Investigating the challenges of financing small and medium enterprises in construction: with specific reference to the Development Bank of Namibia
Thesis (MDF)--Stellenbosch University, 2013.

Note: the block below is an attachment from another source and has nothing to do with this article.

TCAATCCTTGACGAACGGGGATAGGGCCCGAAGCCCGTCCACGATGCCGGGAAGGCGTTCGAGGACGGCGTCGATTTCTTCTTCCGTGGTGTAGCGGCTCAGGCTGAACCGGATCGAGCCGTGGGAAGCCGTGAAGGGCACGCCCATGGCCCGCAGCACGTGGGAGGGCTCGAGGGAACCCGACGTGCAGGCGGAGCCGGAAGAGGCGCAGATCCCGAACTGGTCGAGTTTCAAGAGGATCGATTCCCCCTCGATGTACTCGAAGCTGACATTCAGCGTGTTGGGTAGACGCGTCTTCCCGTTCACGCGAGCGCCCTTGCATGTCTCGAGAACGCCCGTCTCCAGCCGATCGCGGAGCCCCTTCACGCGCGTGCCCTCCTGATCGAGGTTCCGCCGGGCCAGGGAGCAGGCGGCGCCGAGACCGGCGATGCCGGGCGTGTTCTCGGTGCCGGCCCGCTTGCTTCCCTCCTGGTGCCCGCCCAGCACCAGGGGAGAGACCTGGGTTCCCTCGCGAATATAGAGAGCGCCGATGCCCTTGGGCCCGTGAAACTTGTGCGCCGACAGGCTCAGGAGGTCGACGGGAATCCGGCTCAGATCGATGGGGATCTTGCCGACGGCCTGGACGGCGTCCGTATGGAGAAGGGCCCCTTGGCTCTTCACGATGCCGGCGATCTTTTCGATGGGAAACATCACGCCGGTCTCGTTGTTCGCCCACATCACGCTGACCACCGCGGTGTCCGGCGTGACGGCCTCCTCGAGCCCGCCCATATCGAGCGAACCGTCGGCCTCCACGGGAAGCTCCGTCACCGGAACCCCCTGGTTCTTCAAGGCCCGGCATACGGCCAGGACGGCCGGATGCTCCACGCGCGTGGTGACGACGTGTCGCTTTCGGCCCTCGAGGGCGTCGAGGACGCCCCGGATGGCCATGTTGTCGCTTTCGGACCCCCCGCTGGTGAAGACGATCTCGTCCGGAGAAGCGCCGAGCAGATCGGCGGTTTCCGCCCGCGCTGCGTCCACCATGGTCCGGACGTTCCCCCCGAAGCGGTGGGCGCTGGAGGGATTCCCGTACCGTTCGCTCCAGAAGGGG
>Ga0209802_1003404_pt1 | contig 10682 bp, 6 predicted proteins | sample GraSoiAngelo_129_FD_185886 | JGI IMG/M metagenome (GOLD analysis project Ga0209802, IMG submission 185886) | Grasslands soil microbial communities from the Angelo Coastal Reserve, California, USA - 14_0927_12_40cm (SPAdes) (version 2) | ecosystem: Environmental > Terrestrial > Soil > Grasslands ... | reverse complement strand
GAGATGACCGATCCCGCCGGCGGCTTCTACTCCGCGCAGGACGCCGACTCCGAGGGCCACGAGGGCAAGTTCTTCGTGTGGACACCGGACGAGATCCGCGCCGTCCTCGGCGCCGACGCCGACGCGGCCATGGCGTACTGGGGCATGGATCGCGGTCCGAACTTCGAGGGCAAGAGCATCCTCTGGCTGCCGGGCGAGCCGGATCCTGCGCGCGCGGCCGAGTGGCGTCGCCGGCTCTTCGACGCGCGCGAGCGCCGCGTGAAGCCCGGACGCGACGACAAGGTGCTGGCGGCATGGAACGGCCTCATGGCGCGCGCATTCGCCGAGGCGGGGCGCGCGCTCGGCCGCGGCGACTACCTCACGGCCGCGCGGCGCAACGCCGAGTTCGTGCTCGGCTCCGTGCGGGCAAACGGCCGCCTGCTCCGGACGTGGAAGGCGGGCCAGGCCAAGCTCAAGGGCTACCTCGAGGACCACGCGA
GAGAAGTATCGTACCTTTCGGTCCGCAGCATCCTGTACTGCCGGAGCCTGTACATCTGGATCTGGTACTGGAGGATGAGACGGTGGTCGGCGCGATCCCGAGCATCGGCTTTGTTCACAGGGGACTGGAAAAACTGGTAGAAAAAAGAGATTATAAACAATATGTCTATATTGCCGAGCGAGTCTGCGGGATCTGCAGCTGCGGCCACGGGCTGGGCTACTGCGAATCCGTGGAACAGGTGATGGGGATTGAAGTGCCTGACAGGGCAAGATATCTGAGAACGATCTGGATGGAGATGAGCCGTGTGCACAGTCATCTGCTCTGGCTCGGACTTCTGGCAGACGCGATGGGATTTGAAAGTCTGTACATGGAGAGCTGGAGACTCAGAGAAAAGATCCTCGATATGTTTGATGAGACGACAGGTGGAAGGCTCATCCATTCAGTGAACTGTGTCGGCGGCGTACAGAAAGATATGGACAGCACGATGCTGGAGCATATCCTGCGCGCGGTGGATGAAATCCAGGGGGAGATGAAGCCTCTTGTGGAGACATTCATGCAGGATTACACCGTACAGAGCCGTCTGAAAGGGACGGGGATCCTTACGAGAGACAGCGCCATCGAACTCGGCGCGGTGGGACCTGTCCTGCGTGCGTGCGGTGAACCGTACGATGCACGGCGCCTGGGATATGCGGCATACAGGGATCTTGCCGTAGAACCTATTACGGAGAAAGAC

The Small and Medium Enterprises (SMEs) within the construction industry are presenting challenges to both industry and financial institutions in Namibia. The Development Bank of Namibia’s (DBN) investments in the construction industry yield mixed results, which have become worrisome. The percentage of non-performing loans within the construction portfolio continues to rise, hence a suitable contractor-financing model is required in order to advance financial resources and capacitate the contractor for their own development. The challenges of SMEs in construction business point to the need for the integration of knowledge from fields as diverse as business, finance, management and technical skills. This integration necessitates the need to create an enabling environment in which they can persevere. Understanding and experiencing these challenges, this researcher from the Development Bank of Namibia has taken the initiative to establish advanced financial solutions mainly for SMEs in the construction industry through the Bridging Finance Facility (BFF). This research report compiled findings gathered through the investigation of challenges impeding the success of SMEs, with a specific focus on SMEs engaged in the construction industry. A review of their satisfaction levels pertaining to the DBN’s application requirements, the adequacy of the BFF, mentoring, training, and client relationship support were some of the aspects investigated. The report also brought to the fore the bank’s internal lending processes that are currently in place. The main findings revealed that technical capacity, mentoring and training remain key shortcomings faced by SME’s. This matches the bank’s internal credit assessment processes that do not address the assessment of technical capacity sufficiently. The research found that the standard BFF induction program being implemented by the bank, and credit assessment turnaround times remain challenges for the DBN. Interestingly, road contractors were found to be a less risky portfolio group to finance in comparison to building contractors. The objectives of the document are in accord with the DBN’s overall strategic priorities, namely financial sustainability, stakeholder satisfaction and business development. Fundamental to the success of these investigations with the SMEs challenges was the use of the sets of structured questionnaires tailored to a selected sample of road and building contractors, consultants, quantity surveyors and architects as well as interviews with senior management at the DBN.